I can only conclude that the quality of the vacuum created inside the Nuvistor was very good indeed, without the need for a getter-type process step. The diagram above shows an extract from RCA’s datasheet for the 6CW4 nuvustor the physical construction and dimensions. Twelve pins hence the ‘Twelvar’ name of the base protrude through the ceramic base, some of which are ‘long’ and form the connections to the heater, cathode, grid, anode and screen grid if fitted electrodes, and some are ‘short’ and barely protrude.
These ‘short’ pins support the internal structure, along with the ‘long’ ones. See below for how these pins look on a 6CW4. The pins are integral with the internal structure of the valve, and do not have welded connections nuviator internal leads connecting to the electrodes, as is the case with most previous valve designs. These direct connections help reduce lead inductance and hence improve high frequency performance.
Two lugs ‘large’ and ‘small’ adjacent to pins 2 nuvstor 4 locate the valve in its socket, which is shown alongside. All the pins have a diameter of 0. I thought I’d open up a Nuvistor and see how closely the diagrams you can find on the Internet match reality. I ground away the metal around the circumference of the case of an RCA 6CW4 close to the base and you can see the ‘insides’ above. Mullard’s exploded view of the Nuvistor triode and its component parts.
Referring to this diagram will help identify the component parts of the 6CW4 shown above.
The ceramic base is about 10mm in diameter. Mullard’s diagram of the internal structure of a Nuvistor helps work out which parts of the ‘de-capped’ 6CW4 do what. All the electrodes are supported by the long and short pins. Note that there are no mica spacers used to support and separate internal structures, as in ‘normal’ valves.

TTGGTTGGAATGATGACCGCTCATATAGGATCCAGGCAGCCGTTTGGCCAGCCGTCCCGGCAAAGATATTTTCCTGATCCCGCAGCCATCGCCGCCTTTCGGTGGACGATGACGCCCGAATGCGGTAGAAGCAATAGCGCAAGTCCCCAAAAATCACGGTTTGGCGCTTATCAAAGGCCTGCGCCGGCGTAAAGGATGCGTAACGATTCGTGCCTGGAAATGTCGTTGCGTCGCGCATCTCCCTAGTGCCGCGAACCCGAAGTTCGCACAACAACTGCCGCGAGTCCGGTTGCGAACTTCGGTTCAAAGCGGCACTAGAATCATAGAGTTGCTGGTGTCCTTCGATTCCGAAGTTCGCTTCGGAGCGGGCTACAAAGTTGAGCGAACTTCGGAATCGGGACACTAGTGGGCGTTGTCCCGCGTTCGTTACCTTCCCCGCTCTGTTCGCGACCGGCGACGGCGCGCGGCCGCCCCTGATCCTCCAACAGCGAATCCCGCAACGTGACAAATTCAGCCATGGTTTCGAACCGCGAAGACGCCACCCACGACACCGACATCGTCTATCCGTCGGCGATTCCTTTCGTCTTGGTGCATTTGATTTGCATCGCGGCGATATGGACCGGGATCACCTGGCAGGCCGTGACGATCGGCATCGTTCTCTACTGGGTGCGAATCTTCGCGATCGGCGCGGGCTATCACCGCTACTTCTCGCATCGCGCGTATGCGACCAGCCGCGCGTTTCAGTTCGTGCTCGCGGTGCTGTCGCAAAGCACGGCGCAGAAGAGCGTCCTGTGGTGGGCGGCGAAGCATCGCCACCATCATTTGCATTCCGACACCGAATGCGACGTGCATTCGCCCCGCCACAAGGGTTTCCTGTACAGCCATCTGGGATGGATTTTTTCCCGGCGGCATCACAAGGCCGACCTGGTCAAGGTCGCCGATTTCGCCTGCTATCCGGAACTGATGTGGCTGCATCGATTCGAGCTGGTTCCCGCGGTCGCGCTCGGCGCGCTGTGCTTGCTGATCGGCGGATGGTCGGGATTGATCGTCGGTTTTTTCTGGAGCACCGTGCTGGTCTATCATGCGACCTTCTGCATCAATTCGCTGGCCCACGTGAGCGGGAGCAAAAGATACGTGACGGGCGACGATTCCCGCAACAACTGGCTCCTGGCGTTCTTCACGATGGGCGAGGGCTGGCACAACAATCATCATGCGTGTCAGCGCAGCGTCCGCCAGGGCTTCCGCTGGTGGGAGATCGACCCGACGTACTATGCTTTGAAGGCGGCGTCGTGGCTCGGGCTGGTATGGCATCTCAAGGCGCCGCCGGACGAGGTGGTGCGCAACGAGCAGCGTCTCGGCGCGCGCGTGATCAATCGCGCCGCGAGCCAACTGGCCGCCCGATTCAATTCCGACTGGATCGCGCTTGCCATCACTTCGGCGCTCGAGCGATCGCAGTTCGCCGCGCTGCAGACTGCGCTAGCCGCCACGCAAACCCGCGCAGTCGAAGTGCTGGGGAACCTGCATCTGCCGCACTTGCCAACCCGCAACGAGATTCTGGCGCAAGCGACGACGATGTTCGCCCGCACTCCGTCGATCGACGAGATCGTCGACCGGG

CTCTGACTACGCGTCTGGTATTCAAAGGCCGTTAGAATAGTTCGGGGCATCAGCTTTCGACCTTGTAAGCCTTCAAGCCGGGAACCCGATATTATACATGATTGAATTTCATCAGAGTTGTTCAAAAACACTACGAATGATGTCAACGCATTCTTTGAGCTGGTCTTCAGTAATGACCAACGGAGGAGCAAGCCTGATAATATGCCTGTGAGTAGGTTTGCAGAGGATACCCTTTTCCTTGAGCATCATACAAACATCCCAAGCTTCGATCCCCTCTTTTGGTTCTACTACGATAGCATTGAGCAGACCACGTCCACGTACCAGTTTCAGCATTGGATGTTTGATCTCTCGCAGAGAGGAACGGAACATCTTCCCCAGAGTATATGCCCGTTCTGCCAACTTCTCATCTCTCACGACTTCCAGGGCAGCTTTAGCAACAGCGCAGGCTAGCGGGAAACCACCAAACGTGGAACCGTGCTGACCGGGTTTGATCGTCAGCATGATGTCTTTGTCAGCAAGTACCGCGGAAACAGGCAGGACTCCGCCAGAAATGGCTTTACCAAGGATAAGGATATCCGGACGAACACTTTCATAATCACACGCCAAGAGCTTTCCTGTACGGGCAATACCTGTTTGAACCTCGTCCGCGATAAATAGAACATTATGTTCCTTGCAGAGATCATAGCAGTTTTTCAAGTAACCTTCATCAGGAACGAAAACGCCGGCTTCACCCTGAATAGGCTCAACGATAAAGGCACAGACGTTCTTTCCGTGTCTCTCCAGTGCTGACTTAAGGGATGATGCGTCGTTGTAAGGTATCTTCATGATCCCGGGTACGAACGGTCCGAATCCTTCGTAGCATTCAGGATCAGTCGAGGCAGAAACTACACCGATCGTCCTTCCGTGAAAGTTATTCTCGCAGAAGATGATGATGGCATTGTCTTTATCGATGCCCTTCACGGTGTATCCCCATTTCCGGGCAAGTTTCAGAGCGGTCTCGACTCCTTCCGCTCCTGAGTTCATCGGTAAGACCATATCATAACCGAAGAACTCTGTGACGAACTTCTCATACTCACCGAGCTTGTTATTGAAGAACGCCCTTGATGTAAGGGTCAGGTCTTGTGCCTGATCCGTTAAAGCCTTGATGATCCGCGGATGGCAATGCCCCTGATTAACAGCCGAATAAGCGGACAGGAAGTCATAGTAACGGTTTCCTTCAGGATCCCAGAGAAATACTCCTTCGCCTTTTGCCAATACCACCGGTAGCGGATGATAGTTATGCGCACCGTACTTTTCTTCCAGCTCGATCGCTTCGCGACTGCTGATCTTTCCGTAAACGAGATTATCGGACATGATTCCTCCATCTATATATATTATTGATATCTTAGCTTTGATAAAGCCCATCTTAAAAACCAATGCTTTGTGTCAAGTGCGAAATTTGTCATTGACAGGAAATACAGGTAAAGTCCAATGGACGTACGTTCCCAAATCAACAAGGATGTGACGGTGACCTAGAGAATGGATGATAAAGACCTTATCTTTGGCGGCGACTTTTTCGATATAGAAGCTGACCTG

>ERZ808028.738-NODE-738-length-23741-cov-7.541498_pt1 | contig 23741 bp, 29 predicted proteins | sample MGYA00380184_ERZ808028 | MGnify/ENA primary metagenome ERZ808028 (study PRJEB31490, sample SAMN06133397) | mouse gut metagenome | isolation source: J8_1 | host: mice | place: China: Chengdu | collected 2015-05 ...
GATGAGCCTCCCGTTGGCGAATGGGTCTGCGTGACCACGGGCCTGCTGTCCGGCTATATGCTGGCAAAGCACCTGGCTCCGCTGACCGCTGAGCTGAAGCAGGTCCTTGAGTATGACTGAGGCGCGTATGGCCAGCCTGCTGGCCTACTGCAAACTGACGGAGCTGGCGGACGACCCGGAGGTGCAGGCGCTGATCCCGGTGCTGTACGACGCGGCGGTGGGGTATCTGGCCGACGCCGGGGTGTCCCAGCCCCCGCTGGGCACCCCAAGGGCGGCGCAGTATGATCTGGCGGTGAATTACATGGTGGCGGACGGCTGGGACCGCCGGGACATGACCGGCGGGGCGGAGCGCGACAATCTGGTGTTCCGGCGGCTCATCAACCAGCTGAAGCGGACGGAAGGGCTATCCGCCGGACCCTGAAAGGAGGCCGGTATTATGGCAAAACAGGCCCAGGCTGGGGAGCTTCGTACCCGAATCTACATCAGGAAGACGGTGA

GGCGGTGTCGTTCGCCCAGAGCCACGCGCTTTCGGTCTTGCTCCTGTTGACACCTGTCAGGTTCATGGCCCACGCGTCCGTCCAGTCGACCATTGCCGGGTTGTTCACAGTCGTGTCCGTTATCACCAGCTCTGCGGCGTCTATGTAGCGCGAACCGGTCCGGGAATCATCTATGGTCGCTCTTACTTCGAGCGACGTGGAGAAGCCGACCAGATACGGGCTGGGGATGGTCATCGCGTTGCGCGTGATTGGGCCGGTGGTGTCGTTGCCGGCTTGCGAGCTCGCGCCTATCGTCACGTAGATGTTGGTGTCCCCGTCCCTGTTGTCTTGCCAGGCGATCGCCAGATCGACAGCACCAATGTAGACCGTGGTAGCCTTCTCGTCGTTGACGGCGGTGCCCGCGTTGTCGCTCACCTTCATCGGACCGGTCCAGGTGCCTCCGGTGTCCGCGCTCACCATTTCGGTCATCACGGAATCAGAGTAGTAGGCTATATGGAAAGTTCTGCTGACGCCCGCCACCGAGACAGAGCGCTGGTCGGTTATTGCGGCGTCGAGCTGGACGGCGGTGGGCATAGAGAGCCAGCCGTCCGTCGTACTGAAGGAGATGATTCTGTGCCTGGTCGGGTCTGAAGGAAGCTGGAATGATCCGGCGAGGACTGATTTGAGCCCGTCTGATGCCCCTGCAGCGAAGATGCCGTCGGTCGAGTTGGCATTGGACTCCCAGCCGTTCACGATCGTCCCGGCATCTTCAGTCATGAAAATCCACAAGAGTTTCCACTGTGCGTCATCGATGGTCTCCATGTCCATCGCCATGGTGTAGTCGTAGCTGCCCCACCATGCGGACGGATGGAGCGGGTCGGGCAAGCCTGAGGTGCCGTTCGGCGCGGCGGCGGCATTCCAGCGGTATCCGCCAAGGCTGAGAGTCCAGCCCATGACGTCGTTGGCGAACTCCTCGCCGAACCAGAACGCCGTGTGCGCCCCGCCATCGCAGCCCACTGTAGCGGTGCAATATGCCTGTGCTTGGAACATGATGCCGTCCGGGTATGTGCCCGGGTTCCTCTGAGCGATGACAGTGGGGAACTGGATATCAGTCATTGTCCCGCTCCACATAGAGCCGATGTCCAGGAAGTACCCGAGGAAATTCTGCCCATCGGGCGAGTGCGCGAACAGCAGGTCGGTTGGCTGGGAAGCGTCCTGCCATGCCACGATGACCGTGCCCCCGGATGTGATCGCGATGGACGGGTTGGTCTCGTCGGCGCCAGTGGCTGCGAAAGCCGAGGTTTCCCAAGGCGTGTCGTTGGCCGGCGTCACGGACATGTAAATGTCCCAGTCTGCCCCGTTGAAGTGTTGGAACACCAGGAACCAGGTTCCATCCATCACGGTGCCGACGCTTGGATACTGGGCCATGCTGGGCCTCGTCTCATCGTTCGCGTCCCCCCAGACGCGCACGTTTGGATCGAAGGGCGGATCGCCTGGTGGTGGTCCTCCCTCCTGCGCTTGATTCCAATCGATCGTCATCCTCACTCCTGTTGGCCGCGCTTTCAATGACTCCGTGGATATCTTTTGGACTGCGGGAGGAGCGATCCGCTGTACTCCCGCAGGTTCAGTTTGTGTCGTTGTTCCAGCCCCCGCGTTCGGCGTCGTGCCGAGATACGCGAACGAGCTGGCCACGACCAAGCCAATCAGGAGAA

Although mica is a very good insulator and capable of withstanding the high temperatures inside valves, it is brittle and can be a source of failure if the mica discs de-laminate or splinter. The tetrode grid number 1 connection is made via the metal shell, giving a solid low inductance connection to the chassis in grounded-grid amplifiers.
These views show the cylindrical electrodes very well and the supporting structure of the pins 786 directly through the ceramic base wafer. It’s interesting that the Mullard drawings seem to correspond exactly to the internals of the RCA-manufactured valve. One explanation is that RCA ‘transferred’ the design and manufacturing technology to Mullard under some mutually beneficial arrangement, nuvistoor happened with many other valve designs.
If you nuvkstor for ‘nuvistor’ on eBay, you’ll find many examples for sale, along with their photos. This is a useful resource for viewing buvistor manufacturers’ products: I think I can see some examples with squarer shoulders than others, so maybe the single manufacturer theory is incorrect. Comments nuuvistor readers who may have actually seen European Nuvistors being manufactured would be welcomed.
By the late s high frequency valve technology was nuvostor advanced and had already passed the 1GHz operating frequency point. The rationale behind using a 9-pin envelope was that this allowed five pins usually pins 1, 3, 4, 6, and 9, evenly spaced around the base, and sometimes gold plated in later versions to be used to bring out the grid connection, keeping a very short and therefore low inductance connection to ground for this critical path in grounded-grid applications. Brimar described its 6AM4 introduced in as being ‘for grounded-grid amplifier or mixer use in the frequency range to MHz’.
The valve was compact, at 37mm tall excluding pins, and nyvistor 6. The valve was also given the service code CV The B9A-based valves tended to have higher heater currents, and therefore dissipated higher power. For example the A’s heater consumed 2.
Another competing muvistor was the E88CC which in theory should have been numbered as the ECC88, but the special quality of the valve was indicated in the Mullard coding system by the numbers being presented immediately after the ‘E’ twin triode nnuvistor code CVagain in a B9A envelope, and with a 6.
7586 NOS Vacuum Tube Jan RCA Nuvistor